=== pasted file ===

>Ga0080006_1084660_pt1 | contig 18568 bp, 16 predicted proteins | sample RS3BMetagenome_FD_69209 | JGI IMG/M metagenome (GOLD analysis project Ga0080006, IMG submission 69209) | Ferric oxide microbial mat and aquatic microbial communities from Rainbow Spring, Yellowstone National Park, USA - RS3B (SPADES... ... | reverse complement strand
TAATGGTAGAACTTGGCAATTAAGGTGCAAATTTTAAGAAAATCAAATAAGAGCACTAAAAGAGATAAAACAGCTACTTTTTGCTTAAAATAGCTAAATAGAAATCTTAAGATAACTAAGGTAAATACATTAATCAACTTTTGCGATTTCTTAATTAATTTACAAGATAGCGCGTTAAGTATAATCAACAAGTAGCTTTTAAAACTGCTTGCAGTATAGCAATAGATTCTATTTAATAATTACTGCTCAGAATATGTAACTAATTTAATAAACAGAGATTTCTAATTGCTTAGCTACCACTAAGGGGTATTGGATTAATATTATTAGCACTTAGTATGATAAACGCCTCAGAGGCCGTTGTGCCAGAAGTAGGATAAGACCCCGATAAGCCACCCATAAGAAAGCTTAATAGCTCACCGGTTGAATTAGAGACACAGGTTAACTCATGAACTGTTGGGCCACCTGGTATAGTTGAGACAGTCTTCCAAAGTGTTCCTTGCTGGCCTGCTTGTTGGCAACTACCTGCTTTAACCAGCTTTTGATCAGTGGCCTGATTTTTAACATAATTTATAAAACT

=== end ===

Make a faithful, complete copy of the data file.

>Ga0080006_1084660_pt1 | contig 18568 bp, 16 predicted proteins | sample RS3BMetagenome_FD_69209 | JGI IMG/M metagenome (GOLD analysis project Ga0080006, IMG submission 69209) | Ferric oxide microbial mat and aquatic microbial communities from Rainbow Spring, Yellowstone National Park, USA - RS3B (SPADES... ... | reverse complement strand
TAATGGTAGAACTTGGCAATTAAGGTGCAAATTTTAAGAAAATCAAATAAGAGCACTAAAAGAGATAAAACAGCTACTTTTTGCTTAAAATAGCTAAATAGAAATCTTAAGATAACTAAGGTAAATACATTAATCAACTTTTGCGATTTCTTAATTAATTTACAAGATAGCGCGTTAAGTATAATCAACAAGTAGCTTTTAAAACTGCTTGCAGTATAGCAATAGATTCTATTTAATAATTACTGCTCAGAATATGTAACTAATTTAATAAACAGAGATTTCTAATTGCTTAGCTACCACTAAGGGGTATTGGATTAATATTATTAGCACTTAGTATGATAAACGCCTCAGAGGCCGTTGTGCCAGAAGTAGGATAAGACCCCGATAAGCCACCCATAAGAAAGCTTAATAGCTCACCGGTTGAATTAGAGACACAGGTTAACTCATGAACTGTTGGGCCACCTGGTATAGTTGAGACAGTCTTCCAAAGTGTTCCTTGCTGGCCTGCTTGTTGGCAACTACCTGCTTTAACCAGCTTTTGATCAGTGGCCTGATTTTTAACATAATTTATAAAACT